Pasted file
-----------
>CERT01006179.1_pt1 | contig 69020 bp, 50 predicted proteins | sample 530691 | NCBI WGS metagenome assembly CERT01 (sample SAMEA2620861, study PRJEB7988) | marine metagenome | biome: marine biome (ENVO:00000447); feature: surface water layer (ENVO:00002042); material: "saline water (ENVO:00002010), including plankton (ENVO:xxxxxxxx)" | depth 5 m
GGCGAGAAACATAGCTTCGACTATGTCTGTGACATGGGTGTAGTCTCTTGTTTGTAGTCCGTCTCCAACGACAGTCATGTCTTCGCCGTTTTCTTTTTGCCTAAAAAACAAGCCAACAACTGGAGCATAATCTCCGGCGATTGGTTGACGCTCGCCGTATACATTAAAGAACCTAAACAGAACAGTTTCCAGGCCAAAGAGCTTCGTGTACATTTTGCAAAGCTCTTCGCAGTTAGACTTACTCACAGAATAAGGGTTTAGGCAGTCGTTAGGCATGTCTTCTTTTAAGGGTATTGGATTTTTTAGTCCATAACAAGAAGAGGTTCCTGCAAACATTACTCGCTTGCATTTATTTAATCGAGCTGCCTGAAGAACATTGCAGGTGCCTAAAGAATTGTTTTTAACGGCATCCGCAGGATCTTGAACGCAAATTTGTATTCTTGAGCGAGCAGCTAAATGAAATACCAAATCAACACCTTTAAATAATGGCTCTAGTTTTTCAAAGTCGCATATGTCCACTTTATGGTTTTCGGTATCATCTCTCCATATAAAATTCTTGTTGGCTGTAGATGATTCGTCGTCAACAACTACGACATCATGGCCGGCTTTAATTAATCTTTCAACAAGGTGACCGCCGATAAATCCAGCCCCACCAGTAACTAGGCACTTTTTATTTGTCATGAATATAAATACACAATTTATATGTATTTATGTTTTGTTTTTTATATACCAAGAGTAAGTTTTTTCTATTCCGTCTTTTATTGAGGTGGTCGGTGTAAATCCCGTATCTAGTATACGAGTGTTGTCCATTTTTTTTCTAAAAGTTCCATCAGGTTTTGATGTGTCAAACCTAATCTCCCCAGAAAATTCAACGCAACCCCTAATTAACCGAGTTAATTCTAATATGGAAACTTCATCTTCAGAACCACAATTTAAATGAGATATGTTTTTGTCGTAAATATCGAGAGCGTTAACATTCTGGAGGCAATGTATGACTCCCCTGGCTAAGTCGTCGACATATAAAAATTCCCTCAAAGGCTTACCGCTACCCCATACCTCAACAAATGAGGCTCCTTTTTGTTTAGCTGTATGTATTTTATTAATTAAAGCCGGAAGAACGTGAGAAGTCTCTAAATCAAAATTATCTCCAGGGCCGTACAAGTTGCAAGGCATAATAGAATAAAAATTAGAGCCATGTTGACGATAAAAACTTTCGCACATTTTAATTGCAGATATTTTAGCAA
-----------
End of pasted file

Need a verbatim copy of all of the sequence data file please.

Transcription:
>CERT01006179.1_pt1 | contig 69020 bp, 50 predicted proteins | sample 530691 | NCBI WGS metagenome assembly CERT01 (sample SAMEA2620861, study PRJEB7988) | marine metagenome | biome: marine biome (ENVO:00000447); feature: surface water layer (ENVO:00002042); material: "saline water (ENVO:00002010), including plankton (ENVO:xxxxxxxx)" | depth 5 m
GGCGAGAAACATAGCTTCGACTATGTCTGTGACATGGGTGTAGTCTCTTGTTTGTAGTCCGTCTCCAACGACAGTCATGTCTTCGCCGTTTTCTTTTTGCCTAAAAAACAAGCCAACAACTGGAGCATAATCTCCGGCGATTGGTTGACGCTCGCCGTATACATTAAAGAACCTAAACAGAACAGTTTCCAGGCCAAAGAGCTTCGTGTACATTTTGCAAAGCTCTTCGCAGTTAGACTTACTCACAGAATAAGGGTTTAGGCAGTCGTTAGGCATGTCTTCTTTTAAGGGTATTGGATTTTTTAGTCCATAACAAGAAGAGGTTCCTGCAAACATTACTCGCTTGCATTTATTTAATCGAGCTGCCTGAAGAACATTGCAGGTGCCTAAAGAATTGTTTTTAACGGCATCCGCAGGATCTTGAACGCAAATTTGTATTCTTGAGCGAGCAGCTAAATGAAATACCAAATCAACACCTTTAAATAATGGCTCTAGTTTTTCAAAGTCGCATATGTCCACTTTATGGTTTTCGGTATCATCTCTCCATATAAAATTCTTGTTGGCTGTAGATGATTCGTCGTCAACAACTACGACATCATGGCCGGCTTTAATTAATCTTTCAACAAGGTGACCGCCGATAAATCCAGCCCCACCAGTAACTAGGCACTTTTTATTTGTCATGAATATAAATACACAATTTATATGTATTTATGTTTTGTTTTTTATATACCAAGAGTAAGTTTTTTCTATTCCGTCTTTTATTGAGGTGGTCGGTGTAAATCCCGTATCTAGTATACGAGTGTTGTCCATTTTTTTTCTAAAAGTTCCATCAGGTTTTGATGTGTCAAACCTAATCTCCCCAGAAAATTCAACGCAACCCCTAATTAACCGAGTTAATTCTAATATGGAAACTTCATCTTCAGAACCACAATTTAAATGAGATATGTTTTTGTCGTAAATATCGAGAGCGTTAACATTCTGGAGGCAATGTATGACTCCCCTGGCTAAGTCGTCGACATATAAAAATTCCCTCAAAGGCTTACCGCTACCCCATACCTCAACAAATGAGGCTCCTTTTTGTTTAGCTGTATGTATTTTATTAATTAAAGCCGGAAGAACGTGAGAAGTCTCTAAATCAAAATTATCTCCAGGGCCGTACAAGTTGCAAGGCATAATAGAATAAAAATTAGAGCCATGTTGACGATAAAAACTTTCGCACATTTTAATTGCAGATATTTTAGCAA